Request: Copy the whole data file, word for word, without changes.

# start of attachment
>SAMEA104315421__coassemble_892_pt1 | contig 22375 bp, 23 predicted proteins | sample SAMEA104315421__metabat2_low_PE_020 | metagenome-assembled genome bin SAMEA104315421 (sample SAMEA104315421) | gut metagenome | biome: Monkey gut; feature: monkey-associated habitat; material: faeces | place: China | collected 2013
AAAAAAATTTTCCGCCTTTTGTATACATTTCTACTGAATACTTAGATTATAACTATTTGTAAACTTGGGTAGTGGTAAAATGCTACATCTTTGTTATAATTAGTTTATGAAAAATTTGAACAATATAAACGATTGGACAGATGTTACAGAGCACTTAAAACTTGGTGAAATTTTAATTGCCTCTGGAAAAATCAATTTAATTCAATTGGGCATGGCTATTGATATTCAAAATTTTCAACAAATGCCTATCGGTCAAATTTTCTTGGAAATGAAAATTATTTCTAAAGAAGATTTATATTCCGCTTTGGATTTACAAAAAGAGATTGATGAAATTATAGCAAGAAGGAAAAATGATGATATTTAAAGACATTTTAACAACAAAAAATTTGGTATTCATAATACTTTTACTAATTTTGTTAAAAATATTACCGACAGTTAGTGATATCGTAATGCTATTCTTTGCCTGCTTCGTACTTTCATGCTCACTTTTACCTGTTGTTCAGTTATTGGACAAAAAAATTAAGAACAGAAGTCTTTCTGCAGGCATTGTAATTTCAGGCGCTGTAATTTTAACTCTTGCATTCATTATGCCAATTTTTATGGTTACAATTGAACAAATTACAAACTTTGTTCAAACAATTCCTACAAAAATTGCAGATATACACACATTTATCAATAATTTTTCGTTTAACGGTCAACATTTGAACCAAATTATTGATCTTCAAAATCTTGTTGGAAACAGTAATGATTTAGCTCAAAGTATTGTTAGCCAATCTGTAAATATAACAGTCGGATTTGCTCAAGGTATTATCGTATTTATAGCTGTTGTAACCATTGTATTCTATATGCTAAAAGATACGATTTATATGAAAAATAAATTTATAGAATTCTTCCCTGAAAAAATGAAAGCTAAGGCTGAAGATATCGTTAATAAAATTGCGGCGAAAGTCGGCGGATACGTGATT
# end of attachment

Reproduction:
>SAMEA104315421__coassemble_892_pt1 | contig 22375 bp, 23 predicted proteins | sample SAMEA104315421__metabat2_low_PE_020 | metagenome-assembled genome bin SAMEA104315421 (sample SAMEA104315421) | gut metagenome | biome: Monkey gut; feature: monkey-associated habitat; material: faeces | place: China | collected 2013
AAAAAAATTTTCCGCCTTTTGTATACATTTCTACTGAATACTTAGATTATAACTATTTGTAAACTTGGGTAGTGGTAAAATGCTACATCTTTGTTATAATTAGTTTATGAAAAATTTGAACAATATAAACGATTGGACAGATGTTACAGAGCACTTAAAACTTGGTGAAATTTTAATTGCCTCTGGAAAAATCAATTTAATTCAATTGGGCATGGCTATTGATATTCAAAATTTTCAACAAATGCCTATCGGTCAAATTTTCTTGGAAATGAAAATTATTTCTAAAGAAGATTTATATTCCGCTTTGGATTTACAAAAAGAGATTGATGAAATTATAGCAAGAAGGAAAAATGATGATATTTAAAGACATTTTAACAACAAAAAATTTGGTATTCATAATACTTTTACTAATTTTGTTAAAAATATTACCGACAGTTAGTGATATCGTAATGCTATTCTTTGCCTGCTTCGTACTTTCATGCTCACTTTTACCTGTTGTTCAGTTATTGGACAAAAAAATTAAGAACAGAAGTCTTTCTGCAGGCATTGTAATTTCAGGCGCTGTAATTTTAACTCTTGCATTCATTATGCCAATTTTTATGGTTACAATTGAACAAATTACAAACTTTGTTCAAACAATTCCTACAAAAATTGCAGATATACACACATTTATCAATAATTTTTCGTTTAACGGTCAACATTTGAACCAAATTATTGATCTTCAAAATCTTGTTGGAAACAGTAATGATTTAGCTCAAAGTATTGTTAGCCAATCTGTAAATATAACAGTCGGATTTGCTCAAGGTATTATCGTATTTATAGCTGTTGTAACCATTGTATTCTATATGCTAAAAGATACGATTTATATGAAAAATAAATTTATAGAATTCTTCCCTGAAAAAATGAAAGCTAAGGCTGAAGATATCGTTAATAAAATTGCGGCGAAAGTCGGCGGATACGTGATT